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phi

spore's procedural programming

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Hey, I've been looking at the game "spore" which has the creatures created procedurally. I'm really interested in this technique but all I keep finding are websites related to procedural programming (as in the paradigm). Where can I find tutorials/information about creating and calculating in real time, like that in Spore? Thanks

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I'm not sure if you'll have any luck finding this kind of tutorial or information because it's such a new technique. I'm sure there are white papers spread here and there, but the idea of almost 100% procedural content is rather new and groundbreaking, hence, there isn't a lot of info out there for it yet.

I'm guessing after Spore is released, this kind of information will be more readily available via GDC talks, new white papers etc. As of right now though, I'm not sure where you could look.

Wow, I totally didn't help you at all did I? Sorry, just not sure if this stuff has been around long enough for there to be a lot of tuts or anything on it. Good luck in your search, and post back here if you do indeed find anything useful on this subject.

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Guest Anonymous Poster
http://www.vterrain.org/

Has a lot of interesting links about programming procedural environments (not only terrains :>)

ains.

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Quote:
Original post by Morpheus011
[...]it's such a new technique.[...]
It's new to mainstream high-budget titles, but not new to computing. Most similar work was done for 'demo competitions', and you can probably find a wealth of information on that (though that might involve more than typing phrases into google, such as emailing people with websites on the subject).

As a starting place, .theprodukkt has a bit of information.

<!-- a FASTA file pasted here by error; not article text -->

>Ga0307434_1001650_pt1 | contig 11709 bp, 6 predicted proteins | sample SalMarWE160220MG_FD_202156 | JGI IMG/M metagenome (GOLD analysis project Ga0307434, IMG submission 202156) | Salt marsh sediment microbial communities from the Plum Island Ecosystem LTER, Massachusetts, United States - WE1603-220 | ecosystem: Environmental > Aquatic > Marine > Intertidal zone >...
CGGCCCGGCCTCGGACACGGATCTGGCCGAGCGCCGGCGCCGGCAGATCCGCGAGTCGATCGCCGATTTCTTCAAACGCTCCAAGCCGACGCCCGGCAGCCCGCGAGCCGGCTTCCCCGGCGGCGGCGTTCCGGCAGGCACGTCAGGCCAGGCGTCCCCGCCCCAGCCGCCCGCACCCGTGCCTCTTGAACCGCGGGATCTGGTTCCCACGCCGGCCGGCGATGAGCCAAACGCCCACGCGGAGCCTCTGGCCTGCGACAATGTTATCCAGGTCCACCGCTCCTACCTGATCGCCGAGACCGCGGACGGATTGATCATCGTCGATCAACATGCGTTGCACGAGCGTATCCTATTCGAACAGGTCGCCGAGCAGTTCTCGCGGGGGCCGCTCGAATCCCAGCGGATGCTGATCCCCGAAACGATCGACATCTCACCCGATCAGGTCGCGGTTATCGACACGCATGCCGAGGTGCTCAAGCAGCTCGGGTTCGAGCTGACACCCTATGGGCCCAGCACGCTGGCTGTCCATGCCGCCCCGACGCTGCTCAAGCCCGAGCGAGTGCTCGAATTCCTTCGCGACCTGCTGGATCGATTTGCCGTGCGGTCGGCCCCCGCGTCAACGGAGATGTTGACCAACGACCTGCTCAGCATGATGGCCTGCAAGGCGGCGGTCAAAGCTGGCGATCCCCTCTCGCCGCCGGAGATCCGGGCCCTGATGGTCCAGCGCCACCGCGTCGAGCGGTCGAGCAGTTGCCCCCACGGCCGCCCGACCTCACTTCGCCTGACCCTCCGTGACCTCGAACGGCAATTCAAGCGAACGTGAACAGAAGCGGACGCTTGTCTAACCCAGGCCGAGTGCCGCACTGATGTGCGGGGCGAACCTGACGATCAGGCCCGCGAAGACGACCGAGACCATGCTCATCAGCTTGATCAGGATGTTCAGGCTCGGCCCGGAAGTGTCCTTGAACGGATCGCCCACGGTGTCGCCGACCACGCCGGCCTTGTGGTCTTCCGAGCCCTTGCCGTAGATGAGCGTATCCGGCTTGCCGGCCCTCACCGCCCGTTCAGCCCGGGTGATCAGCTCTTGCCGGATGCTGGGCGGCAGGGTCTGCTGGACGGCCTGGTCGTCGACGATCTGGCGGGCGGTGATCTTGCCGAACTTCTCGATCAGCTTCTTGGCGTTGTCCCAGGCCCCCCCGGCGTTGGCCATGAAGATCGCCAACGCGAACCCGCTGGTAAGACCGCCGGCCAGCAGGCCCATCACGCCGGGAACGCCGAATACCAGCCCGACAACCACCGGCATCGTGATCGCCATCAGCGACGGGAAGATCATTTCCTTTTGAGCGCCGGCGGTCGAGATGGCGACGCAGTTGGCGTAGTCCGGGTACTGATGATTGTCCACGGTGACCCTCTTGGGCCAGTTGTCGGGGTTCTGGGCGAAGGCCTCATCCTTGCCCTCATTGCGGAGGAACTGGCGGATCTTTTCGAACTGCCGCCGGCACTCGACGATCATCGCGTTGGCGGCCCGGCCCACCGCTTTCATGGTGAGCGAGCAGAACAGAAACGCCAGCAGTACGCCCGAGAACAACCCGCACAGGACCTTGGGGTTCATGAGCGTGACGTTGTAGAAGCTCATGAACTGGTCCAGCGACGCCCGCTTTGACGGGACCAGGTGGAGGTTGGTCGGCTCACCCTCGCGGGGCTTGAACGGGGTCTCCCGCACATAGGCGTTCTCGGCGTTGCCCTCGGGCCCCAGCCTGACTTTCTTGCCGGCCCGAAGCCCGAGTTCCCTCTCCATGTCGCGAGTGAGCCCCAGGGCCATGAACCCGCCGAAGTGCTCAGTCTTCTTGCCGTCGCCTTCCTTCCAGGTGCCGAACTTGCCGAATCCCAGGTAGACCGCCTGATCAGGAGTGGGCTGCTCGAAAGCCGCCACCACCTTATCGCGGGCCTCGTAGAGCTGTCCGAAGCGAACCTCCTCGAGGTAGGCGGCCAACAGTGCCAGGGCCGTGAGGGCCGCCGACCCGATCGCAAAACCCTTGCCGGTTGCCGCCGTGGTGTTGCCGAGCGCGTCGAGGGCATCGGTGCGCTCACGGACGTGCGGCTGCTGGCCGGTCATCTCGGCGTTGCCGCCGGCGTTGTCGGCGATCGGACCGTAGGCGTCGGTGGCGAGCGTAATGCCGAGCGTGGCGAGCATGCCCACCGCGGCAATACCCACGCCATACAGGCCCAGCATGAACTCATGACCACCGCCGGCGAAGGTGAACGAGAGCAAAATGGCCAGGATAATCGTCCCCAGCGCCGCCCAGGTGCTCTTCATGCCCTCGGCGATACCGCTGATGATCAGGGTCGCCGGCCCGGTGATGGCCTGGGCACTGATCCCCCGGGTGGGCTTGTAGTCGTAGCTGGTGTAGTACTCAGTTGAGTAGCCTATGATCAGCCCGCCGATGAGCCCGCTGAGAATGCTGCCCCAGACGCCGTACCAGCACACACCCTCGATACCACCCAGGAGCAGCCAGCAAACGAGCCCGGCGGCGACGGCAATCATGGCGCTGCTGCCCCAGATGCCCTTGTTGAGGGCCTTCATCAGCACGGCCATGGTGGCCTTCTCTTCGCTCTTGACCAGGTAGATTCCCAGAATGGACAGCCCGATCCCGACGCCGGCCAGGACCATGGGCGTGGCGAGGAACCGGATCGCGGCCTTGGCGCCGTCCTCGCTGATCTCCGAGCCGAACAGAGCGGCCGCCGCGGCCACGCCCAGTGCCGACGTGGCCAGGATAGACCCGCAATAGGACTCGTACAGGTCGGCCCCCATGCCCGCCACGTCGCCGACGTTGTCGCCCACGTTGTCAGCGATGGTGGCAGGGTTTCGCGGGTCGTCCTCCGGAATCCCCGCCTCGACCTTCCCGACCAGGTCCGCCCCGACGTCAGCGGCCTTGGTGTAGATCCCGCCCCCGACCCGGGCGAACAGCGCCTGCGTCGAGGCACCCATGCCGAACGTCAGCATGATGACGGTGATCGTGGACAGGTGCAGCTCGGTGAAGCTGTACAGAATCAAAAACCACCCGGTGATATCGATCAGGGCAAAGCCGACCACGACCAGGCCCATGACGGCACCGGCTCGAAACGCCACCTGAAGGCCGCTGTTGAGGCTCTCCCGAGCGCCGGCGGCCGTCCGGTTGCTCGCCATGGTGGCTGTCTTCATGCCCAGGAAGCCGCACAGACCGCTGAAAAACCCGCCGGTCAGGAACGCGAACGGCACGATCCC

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Quote:
Original post by Morpheus011
I'm not sure if you'll have any luck finding this kind of tutorial or information because it's such a new technique. I'm sure there are white papers spread here and there, but the idea of almost 100% procedural content is rather new and groundbreaking, hence, there isn't a lot of info out there for it yet.


Procedural content has been around for aaaaages. [wink] I remember old C64 games that used to build their own crap while you waited to save a couple kilobytes off a floppy; it was used heavily in the demoscene as well for more or less the same reasons. I have a bunch of notes on procedural content generation using genetic algorithms that I was doing a year or so back; I'll see if I can dredge them up again one day.

The IK stuff in Spore (like the monsters' locomotion capabilities) is very new, and probably requires a greater understanding of animation systems than I currently have. My wager is that it sets up a rudimentary physical system and then uses that to do rigging (based on some hand-hacked "cues" for each part). However, procedural texture, music and map generation is more common than dirt and you should be able to find those resources pretty easily.

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Thanks for the links. I was mostly hoping for information about the skeletal systems and such, but it's probably best if I start off the terrain/texture generation. Hopefully next years GDC has some info on procedural content on animations.

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Original post by phi
Thanks for the links. I was mostly hoping for information about the skeletal systems and such, but it's probably best if I start off the terrain/texture generation. Hopefully next years GDC has some info on procedural content on animations.